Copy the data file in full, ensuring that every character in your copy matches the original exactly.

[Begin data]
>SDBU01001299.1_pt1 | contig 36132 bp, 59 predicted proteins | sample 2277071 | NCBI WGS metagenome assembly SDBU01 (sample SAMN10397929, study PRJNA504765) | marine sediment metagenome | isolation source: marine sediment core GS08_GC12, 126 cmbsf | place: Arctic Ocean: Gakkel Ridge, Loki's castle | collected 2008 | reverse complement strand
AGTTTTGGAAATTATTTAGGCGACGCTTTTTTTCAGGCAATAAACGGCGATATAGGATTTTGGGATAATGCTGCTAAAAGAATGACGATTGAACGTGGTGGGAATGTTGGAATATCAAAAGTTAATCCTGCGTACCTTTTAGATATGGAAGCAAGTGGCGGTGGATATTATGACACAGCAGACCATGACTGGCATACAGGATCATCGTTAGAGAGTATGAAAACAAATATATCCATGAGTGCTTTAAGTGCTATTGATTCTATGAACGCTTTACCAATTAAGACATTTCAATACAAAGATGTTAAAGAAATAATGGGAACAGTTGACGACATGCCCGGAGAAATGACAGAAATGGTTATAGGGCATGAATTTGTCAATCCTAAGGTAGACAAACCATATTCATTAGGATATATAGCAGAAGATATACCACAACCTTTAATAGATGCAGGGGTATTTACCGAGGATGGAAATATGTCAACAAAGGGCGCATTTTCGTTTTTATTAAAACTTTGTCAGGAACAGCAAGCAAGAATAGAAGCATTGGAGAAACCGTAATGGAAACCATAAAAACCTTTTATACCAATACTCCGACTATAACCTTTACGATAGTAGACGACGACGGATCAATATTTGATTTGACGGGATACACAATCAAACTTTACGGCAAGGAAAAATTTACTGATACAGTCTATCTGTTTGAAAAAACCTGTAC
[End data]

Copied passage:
>SDBU01001299.1_pt1 | contig 36132 bp, 59 predicted proteins | sample 2277071 | NCBI WGS metagenome assembly SDBU01 (sample SAMN10397929, study PRJNA504765) | marine sediment metagenome | isolation source: marine sediment core GS08_GC12, 126 cmbsf | place: Arctic Ocean: Gakkel Ridge, Loki's castle | collected 2008 | reverse complement strand
AGTTTTGGAAATTATTTAGGCGACGCTTTTTTTCAGGCAATAAACGGCGATATAGGATTTTGGGATAATGCTGCTAAAAGAATGACGATTGAACGTGGTGGGAATGTTGGAATATCAAAAGTTAATCCTGCGTACCTTTTAGATATGGAAGCAAGTGGCGGTGGATATTATGACACAGCAGACCATGACTGGCATACAGGATCATCGTTAGAGAGTATGAAAACAAATATATCCATGAGTGCTTTAAGTGCTATTGATTCTATGAACGCTTTACCAATTAAGACATTTCAATACAAAGATGTTAAAGAAATAATGGGAACAGTTGACGACATGCCCGGAGAAATGACAGAAATGGTTATAGGGCATGAATTTGTCAATCCTAAGGTAGACAAACCATATTCATTAGGATATATAGCAGAAGATATACCACAACCTTTAATAGATGCAGGGGTATTTACCGAGGATGGAAATATGTCAACAAAGGGCGCATTTTCGTTTTTATTAAAACTTTGTCAGGAACAGCAAGCAAGAATAGAAGCATTGGAGAAACCGTAATGGAAACCATAAAAACCTTTTATACCAATACTCCGACTATAACCTTTACGATAGTAGACGACGACGGATCAATATTTGATTTGACGGGATACACAATCAAACTTTACGGCAAGGAAAAATTTACTGATACAGTCTATCTGTTTGAAAAAACCTGTAC